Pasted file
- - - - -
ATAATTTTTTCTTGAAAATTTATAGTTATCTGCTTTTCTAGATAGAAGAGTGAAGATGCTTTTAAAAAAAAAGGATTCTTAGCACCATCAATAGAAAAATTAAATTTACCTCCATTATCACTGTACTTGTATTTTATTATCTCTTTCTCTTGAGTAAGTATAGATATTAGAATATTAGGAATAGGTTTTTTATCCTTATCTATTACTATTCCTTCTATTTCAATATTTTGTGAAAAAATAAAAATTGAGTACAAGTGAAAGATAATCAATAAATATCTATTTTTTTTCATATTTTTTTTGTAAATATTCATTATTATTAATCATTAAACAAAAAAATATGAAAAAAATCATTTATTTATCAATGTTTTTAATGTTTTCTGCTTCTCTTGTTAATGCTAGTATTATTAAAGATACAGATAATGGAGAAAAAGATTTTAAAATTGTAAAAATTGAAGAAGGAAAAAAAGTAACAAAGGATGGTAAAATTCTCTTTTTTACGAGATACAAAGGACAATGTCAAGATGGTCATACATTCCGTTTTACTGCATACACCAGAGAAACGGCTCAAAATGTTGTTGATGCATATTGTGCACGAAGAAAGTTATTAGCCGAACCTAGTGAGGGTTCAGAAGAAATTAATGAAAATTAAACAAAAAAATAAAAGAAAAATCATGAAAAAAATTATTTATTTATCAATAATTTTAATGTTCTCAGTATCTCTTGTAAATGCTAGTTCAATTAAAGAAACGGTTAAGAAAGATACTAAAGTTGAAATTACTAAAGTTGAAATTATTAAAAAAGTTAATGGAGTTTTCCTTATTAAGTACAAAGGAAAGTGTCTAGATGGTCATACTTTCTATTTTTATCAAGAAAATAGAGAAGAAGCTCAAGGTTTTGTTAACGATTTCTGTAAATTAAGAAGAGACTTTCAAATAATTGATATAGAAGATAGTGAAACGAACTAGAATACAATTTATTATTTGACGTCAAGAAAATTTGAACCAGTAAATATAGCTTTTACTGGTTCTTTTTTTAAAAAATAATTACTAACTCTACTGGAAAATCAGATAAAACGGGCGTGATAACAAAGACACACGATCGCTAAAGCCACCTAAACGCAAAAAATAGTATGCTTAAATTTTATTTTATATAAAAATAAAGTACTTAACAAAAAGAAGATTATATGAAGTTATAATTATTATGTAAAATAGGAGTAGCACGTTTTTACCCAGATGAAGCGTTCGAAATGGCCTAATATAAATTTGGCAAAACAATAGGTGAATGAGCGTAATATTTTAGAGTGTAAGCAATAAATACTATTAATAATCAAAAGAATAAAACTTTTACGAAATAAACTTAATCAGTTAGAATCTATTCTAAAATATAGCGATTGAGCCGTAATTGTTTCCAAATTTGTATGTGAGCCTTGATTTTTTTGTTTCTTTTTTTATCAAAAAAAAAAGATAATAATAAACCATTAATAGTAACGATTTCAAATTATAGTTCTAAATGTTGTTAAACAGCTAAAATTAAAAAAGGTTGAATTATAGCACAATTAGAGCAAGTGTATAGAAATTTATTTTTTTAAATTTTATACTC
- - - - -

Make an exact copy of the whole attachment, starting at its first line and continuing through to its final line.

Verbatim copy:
ATAATTTTTTCTTGAAAATTTATAGTTATCTGCTTTTCTAGATAGAAGAGTGAAGATGCTTTTAAAAAAAAAGGATTCTTAGCACCATCAATAGAAAAATTAAATTTACCTCCATTATCACTGTACTTGTATTTTATTATCTCTTTCTCTTGAGTAAGTATAGATATTAGAATATTAGGAATAGGTTTTTTATCCTTATCTATTACTATTCCTTCTATTTCAATATTTTGTGAAAAAATAAAAATTGAGTACAAGTGAAAGATAATCAATAAATATCTATTTTTTTTCATATTTTTTTTGTAAATATTCATTATTATTAATCATTAAACAAAAAAATATGAAAAAAATCATTTATTTATCAATGTTTTTAATGTTTTCTGCTTCTCTTGTTAATGCTAGTATTATTAAAGATACAGATAATGGAGAAAAAGATTTTAAAATTGTAAAAATTGAAGAAGGAAAAAAAGTAACAAAGGATGGTAAAATTCTCTTTTTTACGAGATACAAAGGACAATGTCAAGATGGTCATACATTCCGTTTTACTGCATACACCAGAGAAACGGCTCAAAATGTTGTTGATGCATATTGTGCACGAAGAAAGTTATTAGCCGAACCTAGTGAGGGTTCAGAAGAAATTAATGAAAATTAAACAAAAAAATAAAAGAAAAATCATGAAAAAAATTATTTATTTATCAATAATTTTAATGTTCTCAGTATCTCTTGTAAATGCTAGTTCAATTAAAGAAACGGTTAAGAAAGATACTAAAGTTGAAATTACTAAAGTTGAAATTATTAAAAAAGTTAATGGAGTTTTCCTTATTAAGTACAAAGGAAAGTGTCTAGATGGTCATACTTTCTATTTTTATCAAGAAAATAGAGAAGAAGCTCAAGGTTTTGTTAACGATTTCTGTAAATTAAGAAGAGACTTTCAAATAATTGATATAGAAGATAGTGAAACGAACTAGAATACAATTTATTATTTGACGTCAAGAAAATTTGAACCAGTAAATATAGCTTTTACTGGTTCTTTTTTTAAAAAATAATTACTAACTCTACTGGAAAATCAGATAAAACGGGCGTGATAACAAAGACACACGATCGCTAAAGCCACCTAAACGCAAAAAATAGTATGCTTAAATTTTATTTTATATAAAAATAAAGTACTTAACAAAAAGAAGATTATATGAAGTTATAATTATTATGTAAAATAGGAGTAGCACGTTTTTACCCAGATGAAGCGTTCGAAATGGCCTAATATAAATTTGGCAAAACAATAGGTGAATGAGCGTAATATTTTAGAGTGTAAGCAATAAATACTATTAATAATCAAAAGAATAAAACTTTTACGAAATAAACTTAATCAGTTAGAATCTATTCTAAAATATAGCGATTGAGCCGTAATTGTTTCCAAATTTGTATGTGAGCCTTGATTTTTTTGTTTCTTTTTTTATCAAAAAAAAAAGATAATAATAAACCATTAATAGTAACGATTTCAAATTATAGTTCTAAATGTTGTTAAACAGCTAAAATTAAAAAAGGTTGAATTATAGCACAATTAGAGCAAGTGTATAGAAATTTATTTTTTTAAATTTTATACTC